How to Know Which Property Investments Will Pay Off
By: Jeff Brown

NEW YORK (MainStreet) – As an investment, real estate has an allure unmatched by stocks, bonds or mutual funds: it’s big, there’s nothing abstract about it, and you might use it yourself if renters are sparse. And as the old saying goes, they don’t make any more real estate, so supply is sure to fall short of demand someday, driving up prices.

Of course, there’s plenty of evidence that real estate can be a bad investment, too. More than 25% of homeowners with mortgages owe more than their homes are worth, thanks to the housing bubble burst.

How, then, do you figure whether investment property such as a rental is worth the risk? The simple answer is by comparing its return with that of alternatives, though calculating the return can be tricky.

In his blog on, San Diego State University lecturer Leonard Baron points out that real restate returns come in two parts: cash flow exceeding expenses, and property appreciation.

“In today’s world, even though it will eventually come, we cannot count upon and should not consider long-term appreciation,” he advises. “That leaves positive operating cash flows as our primary source of investment return. Let’s call this: ‘Earning money the old fashioned way.’”

While calculating cash flow return is fairly straightforward, many people fail to do it properly, resulting in poor investment decisions, he says. Many investors, for example, focus on the property’s purchase price rather than the more relevant figure of “cash equity,” or the amount of cash invested in the property.

He offers the example of a rental property purchased for $200,000. The buyer gets a $150,000 mortgage, puts $50,000 down and spends another $10,000 on closing costs and improvements. Cash equity is therefore $60,000. In other words, that’s the cash that could have been invested in stocks, bonds, sowbellies, or something else.

If the property rented for $1,800 a month, while the mortgage and other expenses totaled $1,500, the investor would earn $300 in net monthly income. That annual income of $3,600 would be a 6% return on the $60,000 invested.

Over time, the monthly rent might grow faster than the expenses, improving the return. (But the monthly expenses should include building a fund for occasional expenses like a new water heater, furnace or roof.)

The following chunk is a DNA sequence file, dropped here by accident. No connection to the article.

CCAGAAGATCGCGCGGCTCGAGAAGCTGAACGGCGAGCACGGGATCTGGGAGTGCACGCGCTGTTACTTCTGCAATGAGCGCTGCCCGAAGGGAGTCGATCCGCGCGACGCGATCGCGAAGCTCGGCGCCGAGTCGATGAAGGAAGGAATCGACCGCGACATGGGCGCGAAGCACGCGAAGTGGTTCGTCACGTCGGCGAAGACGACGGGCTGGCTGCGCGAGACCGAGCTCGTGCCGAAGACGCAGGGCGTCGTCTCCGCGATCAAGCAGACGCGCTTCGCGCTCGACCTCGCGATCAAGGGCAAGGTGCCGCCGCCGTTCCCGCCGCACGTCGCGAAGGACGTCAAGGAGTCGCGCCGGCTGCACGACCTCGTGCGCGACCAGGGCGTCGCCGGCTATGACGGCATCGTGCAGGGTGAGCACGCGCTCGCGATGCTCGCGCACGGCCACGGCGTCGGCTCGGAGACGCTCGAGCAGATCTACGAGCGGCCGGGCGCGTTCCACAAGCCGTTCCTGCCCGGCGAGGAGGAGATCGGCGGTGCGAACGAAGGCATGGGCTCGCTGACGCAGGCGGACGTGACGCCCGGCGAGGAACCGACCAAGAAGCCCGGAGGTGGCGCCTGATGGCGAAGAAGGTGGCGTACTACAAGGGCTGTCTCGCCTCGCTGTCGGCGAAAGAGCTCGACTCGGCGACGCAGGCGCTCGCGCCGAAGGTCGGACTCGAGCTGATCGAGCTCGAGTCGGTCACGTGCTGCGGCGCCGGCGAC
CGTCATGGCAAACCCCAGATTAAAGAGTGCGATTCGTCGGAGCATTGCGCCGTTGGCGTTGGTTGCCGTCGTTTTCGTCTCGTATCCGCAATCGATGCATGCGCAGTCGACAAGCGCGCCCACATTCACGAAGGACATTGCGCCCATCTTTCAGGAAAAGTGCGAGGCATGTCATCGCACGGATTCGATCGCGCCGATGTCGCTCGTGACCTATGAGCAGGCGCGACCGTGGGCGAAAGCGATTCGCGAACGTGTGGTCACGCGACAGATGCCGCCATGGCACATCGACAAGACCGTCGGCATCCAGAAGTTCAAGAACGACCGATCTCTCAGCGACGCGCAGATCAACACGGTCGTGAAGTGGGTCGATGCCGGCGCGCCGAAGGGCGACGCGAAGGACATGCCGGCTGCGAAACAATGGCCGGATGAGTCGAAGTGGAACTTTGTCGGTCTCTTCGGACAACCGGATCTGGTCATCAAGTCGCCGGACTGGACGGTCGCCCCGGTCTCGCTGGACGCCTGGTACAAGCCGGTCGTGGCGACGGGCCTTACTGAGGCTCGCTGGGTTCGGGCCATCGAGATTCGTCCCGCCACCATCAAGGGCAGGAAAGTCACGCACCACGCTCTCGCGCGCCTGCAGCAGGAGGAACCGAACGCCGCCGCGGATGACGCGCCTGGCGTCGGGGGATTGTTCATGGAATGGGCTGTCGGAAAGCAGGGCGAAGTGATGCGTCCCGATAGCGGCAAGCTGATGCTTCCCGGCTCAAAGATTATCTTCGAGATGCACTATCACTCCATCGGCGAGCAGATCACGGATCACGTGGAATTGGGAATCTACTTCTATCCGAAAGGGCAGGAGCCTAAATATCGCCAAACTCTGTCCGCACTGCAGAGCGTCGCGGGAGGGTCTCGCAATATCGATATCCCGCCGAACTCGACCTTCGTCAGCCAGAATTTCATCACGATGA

Also, returns may gradually improve as the mortgage debt is paid down, giving the owner more equity in the property. And if things work out really well, the property will appreciate in value.

Still, this is something of an ideal example. In many cases, cash return may be negative for a number of years, meaning expenses exceed the rent. Baron advises against such investments.

“As a final note, buyers will find prize properties, like at the beach of fancy condos, generally have very low or negative returns,” he says. “Skip those! It is the moderately priced units that have decent cash-on-cash returns. Hence, ‘prize’ properties are no prize. Moderately priced cash-flowing properties are the real prizes!”

Investors should also note that real estate has two negative features compared to alternatives like stocks, bonds and mutual funds: First, it is “illiquid,” or difficult to sell, and second, it represents a “concentrated” investment, or lots of eggs in one basket.

Those factors add to the investor’s risk. A 6% return may look very attractive compared to bank savings below 1%, but bank savings are insured against loss. A real estate investment is much more like a stock. Because a real estate investment is concentrated and illiquid, it doesn’t pay unless the return beats what you think you can earn in stocks, bonds or other investments that allow you to spread your money around and get it out on short notice.

If that property you’re considering is a second home, there are certain other criteria you need to think about. Check out MainStreet’s look at what to ask before signing on the dotted line!

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